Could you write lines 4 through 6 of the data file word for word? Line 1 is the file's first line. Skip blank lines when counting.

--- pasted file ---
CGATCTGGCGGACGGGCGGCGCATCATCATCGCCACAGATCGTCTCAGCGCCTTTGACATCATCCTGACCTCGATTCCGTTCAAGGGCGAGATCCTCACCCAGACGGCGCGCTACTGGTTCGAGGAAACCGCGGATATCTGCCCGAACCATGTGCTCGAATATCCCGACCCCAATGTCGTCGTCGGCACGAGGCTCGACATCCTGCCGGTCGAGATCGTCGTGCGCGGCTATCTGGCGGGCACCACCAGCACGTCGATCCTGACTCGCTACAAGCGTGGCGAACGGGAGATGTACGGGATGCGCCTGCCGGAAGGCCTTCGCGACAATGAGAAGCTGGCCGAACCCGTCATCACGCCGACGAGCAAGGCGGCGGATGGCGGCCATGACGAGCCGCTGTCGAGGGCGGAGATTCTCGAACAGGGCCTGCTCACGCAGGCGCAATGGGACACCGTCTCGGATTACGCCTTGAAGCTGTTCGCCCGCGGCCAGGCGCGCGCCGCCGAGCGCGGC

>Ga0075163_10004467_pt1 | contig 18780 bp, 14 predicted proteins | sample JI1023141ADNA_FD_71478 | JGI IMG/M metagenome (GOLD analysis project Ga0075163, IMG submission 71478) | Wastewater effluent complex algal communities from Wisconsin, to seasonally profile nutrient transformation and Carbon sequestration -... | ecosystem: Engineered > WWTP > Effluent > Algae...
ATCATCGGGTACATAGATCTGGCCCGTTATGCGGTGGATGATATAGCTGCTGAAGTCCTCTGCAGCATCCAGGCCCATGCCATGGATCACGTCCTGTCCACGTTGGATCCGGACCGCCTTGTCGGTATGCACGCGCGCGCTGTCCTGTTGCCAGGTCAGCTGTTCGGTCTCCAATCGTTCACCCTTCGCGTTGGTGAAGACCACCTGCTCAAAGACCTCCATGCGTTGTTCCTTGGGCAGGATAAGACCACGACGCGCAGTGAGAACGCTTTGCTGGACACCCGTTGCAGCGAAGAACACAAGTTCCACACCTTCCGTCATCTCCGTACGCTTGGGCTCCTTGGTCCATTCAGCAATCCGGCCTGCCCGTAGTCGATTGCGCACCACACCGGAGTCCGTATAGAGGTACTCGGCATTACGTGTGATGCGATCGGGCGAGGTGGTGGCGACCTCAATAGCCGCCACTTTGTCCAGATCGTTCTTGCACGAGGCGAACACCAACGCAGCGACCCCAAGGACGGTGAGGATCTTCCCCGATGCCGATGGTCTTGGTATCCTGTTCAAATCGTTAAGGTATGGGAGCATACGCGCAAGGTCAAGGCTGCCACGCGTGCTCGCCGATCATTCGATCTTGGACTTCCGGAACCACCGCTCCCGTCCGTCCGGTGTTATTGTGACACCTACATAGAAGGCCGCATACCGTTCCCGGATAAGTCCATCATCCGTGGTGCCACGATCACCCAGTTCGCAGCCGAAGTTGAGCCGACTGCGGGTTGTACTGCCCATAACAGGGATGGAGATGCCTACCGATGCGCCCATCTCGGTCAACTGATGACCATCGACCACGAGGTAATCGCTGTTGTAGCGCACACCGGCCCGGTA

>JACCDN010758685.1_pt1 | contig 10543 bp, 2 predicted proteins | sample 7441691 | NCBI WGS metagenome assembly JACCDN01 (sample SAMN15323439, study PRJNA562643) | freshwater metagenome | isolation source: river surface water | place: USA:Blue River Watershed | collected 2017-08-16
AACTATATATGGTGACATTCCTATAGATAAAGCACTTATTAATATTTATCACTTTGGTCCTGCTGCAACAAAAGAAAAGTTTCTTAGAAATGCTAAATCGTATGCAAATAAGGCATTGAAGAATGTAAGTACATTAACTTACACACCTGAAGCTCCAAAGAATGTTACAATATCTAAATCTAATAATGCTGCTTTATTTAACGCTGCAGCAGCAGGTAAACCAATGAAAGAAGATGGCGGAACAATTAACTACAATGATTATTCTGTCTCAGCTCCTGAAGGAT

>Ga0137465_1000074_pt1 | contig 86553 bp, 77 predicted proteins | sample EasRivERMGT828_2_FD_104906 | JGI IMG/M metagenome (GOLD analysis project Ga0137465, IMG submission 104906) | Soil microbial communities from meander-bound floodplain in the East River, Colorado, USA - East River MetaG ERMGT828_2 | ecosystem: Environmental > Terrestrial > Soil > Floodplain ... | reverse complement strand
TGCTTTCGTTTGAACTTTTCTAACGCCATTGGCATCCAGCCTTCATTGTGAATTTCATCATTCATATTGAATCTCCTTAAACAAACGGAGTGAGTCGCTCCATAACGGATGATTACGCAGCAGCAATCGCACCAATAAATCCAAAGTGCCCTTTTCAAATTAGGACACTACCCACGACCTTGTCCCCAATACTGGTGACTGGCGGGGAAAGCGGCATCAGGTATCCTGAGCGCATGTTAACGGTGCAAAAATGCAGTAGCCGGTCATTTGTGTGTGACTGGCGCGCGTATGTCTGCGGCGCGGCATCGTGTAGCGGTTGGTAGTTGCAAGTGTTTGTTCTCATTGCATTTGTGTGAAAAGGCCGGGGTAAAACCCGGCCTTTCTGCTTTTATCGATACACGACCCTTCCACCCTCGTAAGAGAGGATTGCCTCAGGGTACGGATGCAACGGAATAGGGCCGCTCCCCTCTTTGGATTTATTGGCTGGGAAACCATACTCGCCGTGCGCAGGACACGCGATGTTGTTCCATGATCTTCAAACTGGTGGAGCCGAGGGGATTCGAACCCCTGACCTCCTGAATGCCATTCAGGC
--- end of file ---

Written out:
>JACCDN010758685.1_pt1 | contig 10543 bp, 2 predicted proteins | sample 7441691 | NCBI WGS metagenome assembly JACCDN01 (sample SAMN15323439, study PRJNA562643) | freshwater metagenome | isolation source: river surface water | place: USA:Blue River Watershed | collected 2017-08-16
AACTATATATGGTGACATTCCTATAGATAAAGCACTTATTAATATTTATCACTTTGGTCCTGCTGCAACAAAAGAAAAGTTTCTTAGAAATGCTAAATCGTATGCAAATAAGGCATTGAAGAATGTAAGTACATTAACTTACACACCTGAAGCTCCAAAGAATGTTACAATATCTAAATCTAATAATGCTGCTTTATTTAACGCTGCAGCAGCAGGTAAACCAATGAAAGAAGATGGCGGAACAATTAACTACAATGATTATTCTGTCTCAGCTCCTGAAGGAT

>Ga0137465_1000074_pt1 | contig 86553 bp, 77 predicted proteins | sample EasRivERMGT828_2_FD_104906 | JGI IMG/M metagenome (GOLD analysis project Ga0137465, IMG submission 104906) | Soil microbial communities from meander-bound floodplain in the East River, Colorado, USA - East River MetaG ERMGT828_2 | ecosystem: Environmental > Terrestrial > Soil > Floodplain ... | reverse complement strand